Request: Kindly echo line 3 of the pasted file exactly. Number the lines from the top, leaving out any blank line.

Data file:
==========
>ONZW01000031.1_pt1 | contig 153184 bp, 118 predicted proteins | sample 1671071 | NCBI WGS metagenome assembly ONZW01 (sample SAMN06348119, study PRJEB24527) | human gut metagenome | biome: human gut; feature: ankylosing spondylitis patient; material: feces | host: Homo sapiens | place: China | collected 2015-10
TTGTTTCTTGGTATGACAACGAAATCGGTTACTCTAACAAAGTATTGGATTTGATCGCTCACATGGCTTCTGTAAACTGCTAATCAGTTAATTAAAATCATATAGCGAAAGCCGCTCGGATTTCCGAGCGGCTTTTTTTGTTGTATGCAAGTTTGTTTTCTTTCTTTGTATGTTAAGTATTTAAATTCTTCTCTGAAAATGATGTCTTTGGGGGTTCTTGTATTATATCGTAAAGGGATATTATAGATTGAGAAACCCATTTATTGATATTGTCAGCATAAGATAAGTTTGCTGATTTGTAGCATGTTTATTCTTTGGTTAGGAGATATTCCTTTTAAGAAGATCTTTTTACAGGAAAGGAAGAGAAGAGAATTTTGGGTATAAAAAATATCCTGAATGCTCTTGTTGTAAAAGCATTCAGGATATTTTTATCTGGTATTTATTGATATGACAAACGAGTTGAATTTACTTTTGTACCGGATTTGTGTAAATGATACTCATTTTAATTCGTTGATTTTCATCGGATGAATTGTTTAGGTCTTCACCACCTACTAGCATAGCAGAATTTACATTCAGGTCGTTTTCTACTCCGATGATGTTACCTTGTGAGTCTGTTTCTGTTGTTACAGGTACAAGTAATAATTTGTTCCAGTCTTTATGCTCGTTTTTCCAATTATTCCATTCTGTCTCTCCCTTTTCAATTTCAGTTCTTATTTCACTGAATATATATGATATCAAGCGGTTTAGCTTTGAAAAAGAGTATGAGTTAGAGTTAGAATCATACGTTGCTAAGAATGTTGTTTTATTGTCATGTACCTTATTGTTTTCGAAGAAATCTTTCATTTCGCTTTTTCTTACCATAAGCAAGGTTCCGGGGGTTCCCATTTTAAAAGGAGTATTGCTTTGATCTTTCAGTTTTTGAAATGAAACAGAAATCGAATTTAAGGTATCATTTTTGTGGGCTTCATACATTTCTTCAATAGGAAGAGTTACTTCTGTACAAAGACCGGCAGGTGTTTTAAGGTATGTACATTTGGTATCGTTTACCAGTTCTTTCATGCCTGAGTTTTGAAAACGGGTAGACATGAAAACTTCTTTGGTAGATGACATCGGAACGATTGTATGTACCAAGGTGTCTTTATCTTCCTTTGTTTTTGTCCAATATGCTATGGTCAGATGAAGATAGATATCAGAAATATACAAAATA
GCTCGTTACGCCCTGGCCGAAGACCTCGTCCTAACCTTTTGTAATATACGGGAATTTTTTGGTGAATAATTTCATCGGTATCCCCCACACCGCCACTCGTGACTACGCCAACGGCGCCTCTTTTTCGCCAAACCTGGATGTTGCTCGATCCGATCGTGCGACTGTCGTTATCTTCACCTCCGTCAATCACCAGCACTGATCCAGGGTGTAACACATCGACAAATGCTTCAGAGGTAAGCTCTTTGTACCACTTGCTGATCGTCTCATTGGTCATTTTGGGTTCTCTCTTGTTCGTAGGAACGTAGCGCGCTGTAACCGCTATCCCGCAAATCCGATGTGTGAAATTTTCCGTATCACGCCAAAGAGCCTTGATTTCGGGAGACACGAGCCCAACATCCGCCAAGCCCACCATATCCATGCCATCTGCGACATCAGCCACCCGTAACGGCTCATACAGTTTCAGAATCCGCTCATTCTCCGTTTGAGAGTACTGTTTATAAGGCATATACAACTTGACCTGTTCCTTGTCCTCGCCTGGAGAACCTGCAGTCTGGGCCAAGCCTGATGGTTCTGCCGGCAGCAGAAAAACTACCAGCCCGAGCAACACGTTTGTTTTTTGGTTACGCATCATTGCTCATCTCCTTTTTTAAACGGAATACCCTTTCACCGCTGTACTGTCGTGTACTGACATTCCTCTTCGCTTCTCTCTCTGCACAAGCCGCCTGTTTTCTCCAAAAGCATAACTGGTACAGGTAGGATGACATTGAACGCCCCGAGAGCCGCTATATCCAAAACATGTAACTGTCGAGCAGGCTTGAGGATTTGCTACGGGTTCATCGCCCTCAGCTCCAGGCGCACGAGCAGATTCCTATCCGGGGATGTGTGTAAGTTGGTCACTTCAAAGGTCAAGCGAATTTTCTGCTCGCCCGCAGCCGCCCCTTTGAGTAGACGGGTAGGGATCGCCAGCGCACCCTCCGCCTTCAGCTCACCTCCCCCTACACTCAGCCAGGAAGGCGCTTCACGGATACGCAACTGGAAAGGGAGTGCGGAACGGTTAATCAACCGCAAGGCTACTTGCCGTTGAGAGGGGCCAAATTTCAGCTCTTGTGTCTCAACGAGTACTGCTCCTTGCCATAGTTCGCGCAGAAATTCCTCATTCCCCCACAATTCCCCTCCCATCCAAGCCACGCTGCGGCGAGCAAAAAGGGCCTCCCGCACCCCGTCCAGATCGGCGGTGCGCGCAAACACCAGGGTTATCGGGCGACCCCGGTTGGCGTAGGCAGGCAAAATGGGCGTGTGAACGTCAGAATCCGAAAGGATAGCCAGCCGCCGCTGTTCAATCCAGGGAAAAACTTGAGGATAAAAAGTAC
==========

GCTCGTTACGCCCTGGCCGAAGACCTCGTCCTAACCTTTTGTAATATACGGGAATTTTTTGGTGAATAATTTCATCGGTATCCCCCACACCGCCACTCGTGACTACGCCAACGGCGCCTCTTTTTCGCCAAACCTGGATGTTGCTCGATCCGATCGTGCGACTGTCGTTATCTTCACCTCCGTCAATCACCAGCACTGATCCAGGGTGTAACACATCGACAAATGCTTCAGAGGTAAGCTCTTTGTACCACTTGCTGATCGTCTCATTGGTCATTTTGGGTTCTCTCTTGTTCGTAGGAACGTAGCGCGCTGTAACCGCTATCCCGCAAATCCGATGTGTGAAATTTTCCGTATCACGCCAAAGAGCCTTGATTTCGGGAGACACGAGCCCAACATCCGCCAAGCCCACCATATCCATGCCATCTGCGACATCAGCCACCCGTAACGGCTCATACAGTTTCAGAATCCGCTCATTCTCCGTTTGAGAGTACTGTTTATAAGGCATATACAACTTGACCTGTTCCTTGTCCTCGCCTGGAGAACCTGCAGTCTGGGCCAAGCCTGATGGTTCTGCCGGCAGCAGAAAAACTACCAGCCCGAGCAACACGTTTGTTTTTTGGTTACGCATCATTGCTCATCTCCTTTTTTAAACGGAATACCCTTTCACCGCTGTACTGTCGTGTACTGACATTCCTCTTCGCTTCTCTCTCTGCACAAGCCGCCTGTTTTCTCCAAAAGCATAACTGGTACAGGTAGGATGACATTGAACGCCCCGAGAGCCGCTATATCCAAAACATGTAACTGTCGAGCAGGCTTGAGGATTTGCTACGGGTTCATCGCCCTCAGCTCCAGGCGCACGAGCAGATTCCTATCCGGGGATGTGTGTAAGTTGGTCACTTCAAAGGTCAAGCGAATTTTCTGCTCGCCCGCAGCCGCCCCTTTGAGTAGACGGGTAGGGATCGCCAGCGCACCCTCCGCCTTCAGCTCACCTCCCCCTACACTCAGCCAGGAAGGCGCTTCACGGATACGCAACTGGAAAGGGAGTGCGGAACGGTTAATCAACCGCAAGGCTACTTGCCGTTGAGAGGGGCCAAATTTCAGCTCTTGTGTCTCAACGAGTACTGCTCCTTGCCATAGTTCGCGCAGAAATTCCTCATTCCCCCACAATTCCCCTCCCATCCAAGCCACGCTGCGGCGAGCAAAAAGGGCCTCCCGCACCCCGTCCAGATCGGCGGTGCGCGCAAACACCAGGGTTATCGGGCGACCCCGGTTGGCGTAGGCAGGCAAAATGGGCGTGTGAACGTCAGAATCCGAAAGGATAGCCAGCCGCCGCTGTTCAATCCAGGGAAAAACTTGAGGATAAAAAGTAC